23Sources of ‘utility’ weights 1: Evaluation specific Develop evaluation specific description of relevant health state and then derive weight directly by survey using one of the previous techniquesAdvantagesSensitiveaccount for wider QoL (process, duration, prognosis)Disadvantagesresource intensivelack of comparabilityThose techniques just discussed, as well as some others, can be used to measure strength of preference, but there are two other ways that we can derive values or utilities to use in the denominator of a cost-utility analysis.As with clinical effectiveness we can use previously published data or we can use valued judgement.
24Sources of ‘utility’ weights 2: ‘Generic’/‘multi-attribute’ instrument Predetermined weights (using one of techniques above) for specified combination of dimensions of health yielding a finite number of health state valuesAdvantagesSupply weights “off the shelf”Comparable across studiesDisadvantagesinsensitive to small changesdimensions may not be sufficiently comprehensiveweights may not be transferable across groupsThose techniques just discussed, as well as some others, can be used to measure strength of preference, but there are two other ways that we can derive values or utilities to use in the denominator of a cost-utility analysis.As with clinical effectiveness we can use previously published data or we can use valued judgement.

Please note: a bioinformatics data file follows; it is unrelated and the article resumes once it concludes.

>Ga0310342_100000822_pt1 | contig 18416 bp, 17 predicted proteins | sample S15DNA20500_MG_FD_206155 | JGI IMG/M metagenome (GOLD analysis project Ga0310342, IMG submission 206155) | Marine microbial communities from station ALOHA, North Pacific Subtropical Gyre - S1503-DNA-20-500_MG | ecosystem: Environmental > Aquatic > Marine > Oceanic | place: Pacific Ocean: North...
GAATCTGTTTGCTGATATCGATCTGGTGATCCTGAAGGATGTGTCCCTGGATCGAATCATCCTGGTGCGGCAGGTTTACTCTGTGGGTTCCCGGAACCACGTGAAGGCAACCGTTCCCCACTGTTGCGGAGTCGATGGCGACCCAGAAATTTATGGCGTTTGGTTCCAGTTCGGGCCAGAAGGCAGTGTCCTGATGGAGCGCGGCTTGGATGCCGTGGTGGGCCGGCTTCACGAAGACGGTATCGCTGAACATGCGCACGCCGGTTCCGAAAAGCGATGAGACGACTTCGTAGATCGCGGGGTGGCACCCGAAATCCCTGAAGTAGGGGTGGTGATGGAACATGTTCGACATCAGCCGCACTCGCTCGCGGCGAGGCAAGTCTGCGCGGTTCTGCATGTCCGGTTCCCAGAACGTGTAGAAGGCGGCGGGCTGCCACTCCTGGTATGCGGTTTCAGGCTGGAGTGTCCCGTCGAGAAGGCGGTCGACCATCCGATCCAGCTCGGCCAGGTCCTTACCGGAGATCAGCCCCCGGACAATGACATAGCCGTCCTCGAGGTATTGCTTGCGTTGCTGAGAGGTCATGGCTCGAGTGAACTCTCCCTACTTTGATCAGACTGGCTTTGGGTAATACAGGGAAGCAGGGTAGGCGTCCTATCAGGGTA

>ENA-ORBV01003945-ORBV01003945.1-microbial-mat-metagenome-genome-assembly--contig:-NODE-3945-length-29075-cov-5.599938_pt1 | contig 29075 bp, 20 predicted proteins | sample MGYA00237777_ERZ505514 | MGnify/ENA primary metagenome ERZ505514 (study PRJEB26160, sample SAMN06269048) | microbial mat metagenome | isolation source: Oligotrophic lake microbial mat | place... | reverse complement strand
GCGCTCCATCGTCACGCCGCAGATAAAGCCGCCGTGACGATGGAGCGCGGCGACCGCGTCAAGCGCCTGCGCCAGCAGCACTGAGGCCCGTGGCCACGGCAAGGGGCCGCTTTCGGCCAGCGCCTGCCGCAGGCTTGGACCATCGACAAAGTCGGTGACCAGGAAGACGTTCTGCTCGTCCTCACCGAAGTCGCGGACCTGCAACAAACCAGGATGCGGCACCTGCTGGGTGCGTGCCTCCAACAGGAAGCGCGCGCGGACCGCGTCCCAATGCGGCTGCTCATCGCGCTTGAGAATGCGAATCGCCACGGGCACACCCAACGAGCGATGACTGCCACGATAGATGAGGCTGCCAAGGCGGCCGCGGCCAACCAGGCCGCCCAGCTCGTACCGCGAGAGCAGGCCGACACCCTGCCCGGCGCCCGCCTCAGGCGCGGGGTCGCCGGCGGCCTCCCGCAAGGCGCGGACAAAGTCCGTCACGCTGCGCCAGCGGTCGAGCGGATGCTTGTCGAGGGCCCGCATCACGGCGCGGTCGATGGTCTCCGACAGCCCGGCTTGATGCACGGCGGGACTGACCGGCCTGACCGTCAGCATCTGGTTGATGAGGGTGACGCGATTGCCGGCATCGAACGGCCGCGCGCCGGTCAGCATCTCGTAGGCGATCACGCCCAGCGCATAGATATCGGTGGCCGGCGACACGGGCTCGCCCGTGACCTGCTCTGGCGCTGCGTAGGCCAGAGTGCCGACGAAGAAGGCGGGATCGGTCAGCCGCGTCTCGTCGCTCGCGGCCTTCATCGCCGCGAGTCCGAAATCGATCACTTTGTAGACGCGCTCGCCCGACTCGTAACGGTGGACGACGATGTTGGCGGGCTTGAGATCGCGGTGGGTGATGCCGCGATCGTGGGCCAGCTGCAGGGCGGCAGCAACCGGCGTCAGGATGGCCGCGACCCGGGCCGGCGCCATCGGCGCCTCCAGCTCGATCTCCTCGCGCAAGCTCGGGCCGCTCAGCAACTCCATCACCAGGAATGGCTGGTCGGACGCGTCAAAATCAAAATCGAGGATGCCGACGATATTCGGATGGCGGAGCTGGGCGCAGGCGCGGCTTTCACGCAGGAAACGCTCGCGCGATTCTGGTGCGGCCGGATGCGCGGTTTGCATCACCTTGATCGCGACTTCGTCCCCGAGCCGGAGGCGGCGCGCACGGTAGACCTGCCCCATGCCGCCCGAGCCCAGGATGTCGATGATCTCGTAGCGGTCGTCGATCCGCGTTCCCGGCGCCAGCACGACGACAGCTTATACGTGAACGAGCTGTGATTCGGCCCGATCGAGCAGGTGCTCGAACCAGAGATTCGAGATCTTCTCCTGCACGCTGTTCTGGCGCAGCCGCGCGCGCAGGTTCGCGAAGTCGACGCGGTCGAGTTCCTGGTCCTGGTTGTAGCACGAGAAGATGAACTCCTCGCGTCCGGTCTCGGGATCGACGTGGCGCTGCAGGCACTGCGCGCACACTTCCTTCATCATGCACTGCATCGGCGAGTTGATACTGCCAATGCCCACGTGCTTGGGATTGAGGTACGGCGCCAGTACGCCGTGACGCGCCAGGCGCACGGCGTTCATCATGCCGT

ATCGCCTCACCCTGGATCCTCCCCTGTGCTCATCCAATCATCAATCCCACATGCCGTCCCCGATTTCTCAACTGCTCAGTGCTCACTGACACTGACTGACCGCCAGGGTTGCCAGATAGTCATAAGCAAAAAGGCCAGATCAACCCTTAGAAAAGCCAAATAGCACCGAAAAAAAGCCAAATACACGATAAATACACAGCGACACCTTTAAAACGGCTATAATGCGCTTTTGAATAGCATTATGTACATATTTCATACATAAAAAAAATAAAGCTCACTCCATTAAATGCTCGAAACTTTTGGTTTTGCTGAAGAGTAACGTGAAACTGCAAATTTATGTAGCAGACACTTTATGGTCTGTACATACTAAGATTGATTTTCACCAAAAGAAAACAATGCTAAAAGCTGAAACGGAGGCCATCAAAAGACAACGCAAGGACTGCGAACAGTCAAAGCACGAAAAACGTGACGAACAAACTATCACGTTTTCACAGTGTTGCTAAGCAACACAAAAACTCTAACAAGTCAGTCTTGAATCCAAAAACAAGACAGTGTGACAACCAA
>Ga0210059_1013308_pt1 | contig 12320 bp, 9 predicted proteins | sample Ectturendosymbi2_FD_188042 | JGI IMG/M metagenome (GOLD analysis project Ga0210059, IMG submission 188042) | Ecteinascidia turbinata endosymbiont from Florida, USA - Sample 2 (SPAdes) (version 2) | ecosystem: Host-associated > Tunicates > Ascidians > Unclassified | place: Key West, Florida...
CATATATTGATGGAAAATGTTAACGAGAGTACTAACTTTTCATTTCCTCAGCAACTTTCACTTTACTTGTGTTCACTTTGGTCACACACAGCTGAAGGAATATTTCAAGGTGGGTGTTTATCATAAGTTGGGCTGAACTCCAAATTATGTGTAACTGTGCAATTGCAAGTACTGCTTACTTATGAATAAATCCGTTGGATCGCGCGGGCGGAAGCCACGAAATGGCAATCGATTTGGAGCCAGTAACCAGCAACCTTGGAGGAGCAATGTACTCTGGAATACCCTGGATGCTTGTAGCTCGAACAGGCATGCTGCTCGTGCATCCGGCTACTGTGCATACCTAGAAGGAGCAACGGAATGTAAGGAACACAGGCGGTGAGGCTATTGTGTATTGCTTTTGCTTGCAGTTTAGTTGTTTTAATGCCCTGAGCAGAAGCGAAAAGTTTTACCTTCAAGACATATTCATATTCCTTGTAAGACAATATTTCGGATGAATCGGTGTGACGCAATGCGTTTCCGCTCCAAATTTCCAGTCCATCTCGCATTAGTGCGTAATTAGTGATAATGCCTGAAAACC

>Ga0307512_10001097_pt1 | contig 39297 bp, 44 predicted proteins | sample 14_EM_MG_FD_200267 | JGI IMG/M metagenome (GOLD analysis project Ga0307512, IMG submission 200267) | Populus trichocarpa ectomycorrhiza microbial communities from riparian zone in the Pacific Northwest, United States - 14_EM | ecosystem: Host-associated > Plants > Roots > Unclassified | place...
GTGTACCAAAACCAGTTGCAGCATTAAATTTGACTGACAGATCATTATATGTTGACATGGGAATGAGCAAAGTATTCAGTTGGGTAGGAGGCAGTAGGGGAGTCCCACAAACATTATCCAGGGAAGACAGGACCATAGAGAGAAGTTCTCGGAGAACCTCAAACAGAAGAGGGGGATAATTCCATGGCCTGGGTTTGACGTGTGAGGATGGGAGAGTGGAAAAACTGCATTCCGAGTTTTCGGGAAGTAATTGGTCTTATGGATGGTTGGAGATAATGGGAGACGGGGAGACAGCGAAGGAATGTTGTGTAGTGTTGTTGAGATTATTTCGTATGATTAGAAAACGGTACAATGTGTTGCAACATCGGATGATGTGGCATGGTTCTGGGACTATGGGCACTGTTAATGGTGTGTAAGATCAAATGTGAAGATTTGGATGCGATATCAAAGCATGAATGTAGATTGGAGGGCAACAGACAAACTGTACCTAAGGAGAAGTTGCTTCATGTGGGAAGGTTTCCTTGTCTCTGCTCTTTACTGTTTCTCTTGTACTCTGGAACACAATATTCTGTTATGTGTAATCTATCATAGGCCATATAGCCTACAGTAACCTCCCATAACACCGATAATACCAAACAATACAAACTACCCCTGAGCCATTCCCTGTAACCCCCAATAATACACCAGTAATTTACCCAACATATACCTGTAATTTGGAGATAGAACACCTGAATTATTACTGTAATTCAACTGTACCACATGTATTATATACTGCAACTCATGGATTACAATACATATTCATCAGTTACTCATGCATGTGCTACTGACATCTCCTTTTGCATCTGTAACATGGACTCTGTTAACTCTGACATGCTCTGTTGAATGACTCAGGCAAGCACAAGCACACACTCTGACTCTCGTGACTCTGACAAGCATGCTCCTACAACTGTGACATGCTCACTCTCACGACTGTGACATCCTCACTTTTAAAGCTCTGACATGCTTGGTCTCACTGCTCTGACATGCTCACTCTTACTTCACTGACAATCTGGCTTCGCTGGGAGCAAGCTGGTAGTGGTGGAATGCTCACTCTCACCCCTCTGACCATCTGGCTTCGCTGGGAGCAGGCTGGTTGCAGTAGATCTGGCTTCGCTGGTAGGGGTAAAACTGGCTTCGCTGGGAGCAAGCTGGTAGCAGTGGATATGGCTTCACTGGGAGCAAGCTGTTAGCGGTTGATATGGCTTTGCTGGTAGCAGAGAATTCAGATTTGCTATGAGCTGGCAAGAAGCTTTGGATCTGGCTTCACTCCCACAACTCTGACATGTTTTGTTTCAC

25Generic instrument example: EQ-5D 5 dimensions, 3 levels = 245 health states (35)Example values:Health state = 1.00Health state = 0.82Health state = 0.2693
26Monetary Valuation / CBA CUA still does not address:Allocative efficiency: is health gain ‘worth’ more than benefits those resources could yield elsewhere (health or non-health)?Valuation of non-health benefits eg process, information, convenienceValuation of non-use benefits ie externalities, option value
27Methods of Monetary Valuation Assess individual ‘willingness-to-pay’ for (the benefits of) a good through either:Observed wealth-risk trade-off (revealed preference)Advantage – ‘real’ preferences/valuesDisadvantage – difficult control for confoundersDirect survey (stated preference)Advantage – direct valuation of goodDisadvantage – hypothetical/survey problemsVast majority of CBA use direct survey